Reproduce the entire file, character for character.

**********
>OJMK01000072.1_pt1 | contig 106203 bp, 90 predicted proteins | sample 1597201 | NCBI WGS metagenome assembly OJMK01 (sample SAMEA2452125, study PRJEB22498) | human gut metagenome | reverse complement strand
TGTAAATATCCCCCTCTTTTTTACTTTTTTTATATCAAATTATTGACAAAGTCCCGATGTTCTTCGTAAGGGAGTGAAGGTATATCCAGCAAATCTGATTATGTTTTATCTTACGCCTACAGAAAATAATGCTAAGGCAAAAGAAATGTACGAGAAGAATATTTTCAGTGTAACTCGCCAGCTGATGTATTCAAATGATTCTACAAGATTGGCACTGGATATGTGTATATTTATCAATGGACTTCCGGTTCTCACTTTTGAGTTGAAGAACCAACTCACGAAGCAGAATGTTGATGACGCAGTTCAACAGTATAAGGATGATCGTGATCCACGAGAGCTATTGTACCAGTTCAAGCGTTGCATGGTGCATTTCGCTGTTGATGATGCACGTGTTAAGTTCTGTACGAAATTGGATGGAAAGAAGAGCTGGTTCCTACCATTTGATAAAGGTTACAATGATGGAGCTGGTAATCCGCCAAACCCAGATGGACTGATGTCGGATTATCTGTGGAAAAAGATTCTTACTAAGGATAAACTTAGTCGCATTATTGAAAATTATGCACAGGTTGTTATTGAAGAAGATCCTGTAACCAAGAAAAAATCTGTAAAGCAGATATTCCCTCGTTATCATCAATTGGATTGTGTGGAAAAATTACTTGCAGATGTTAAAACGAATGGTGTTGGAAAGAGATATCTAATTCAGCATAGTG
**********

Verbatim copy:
>OJMK01000072.1_pt1 | contig 106203 bp, 90 predicted proteins | sample 1597201 | NCBI WGS metagenome assembly OJMK01 (sample SAMEA2452125, study PRJEB22498) | human gut metagenome | reverse complement strand
TGTAAATATCCCCCTCTTTTTTACTTTTTTTATATCAAATTATTGACAAAGTCCCGATGTTCTTCGTAAGGGAGTGAAGGTATATCCAGCAAATCTGATTATGTTTTATCTTACGCCTACAGAAAATAATGCTAAGGCAAAAGAAATGTACGAGAAGAATATTTTCAGTGTAACTCGCCAGCTGATGTATTCAAATGATTCTACAAGATTGGCACTGGATATGTGTATATTTATCAATGGACTTCCGGTTCTCACTTTTGAGTTGAAGAACCAACTCACGAAGCAGAATGTTGATGACGCAGTTCAACAGTATAAGGATGATCGTGATCCACGAGAGCTATTGTACCAGTTCAAGCGTTGCATGGTGCATTTCGCTGTTGATGATGCACGTGTTAAGTTCTGTACGAAATTGGATGGAAAGAAGAGCTGGTTCCTACCATTTGATAAAGGTTACAATGATGGAGCTGGTAATCCGCCAAACCCAGATGGACTGATGTCGGATTATCTGTGGAAAAAGATTCTTACTAAGGATAAACTTAGTCGCATTATTGAAAATTATGCACAGGTTGTTATTGAAGAAGATCCTGTAACCAAGAAAAAATCTGTAAAGCAGATATTCCCTCGTTATCATCAATTGGATTGTGTGGAAAAATTACTTGCAGATGTTAAAACGAATGGTGTTGGAAAGAGATATCTAATTCAGCATAGTG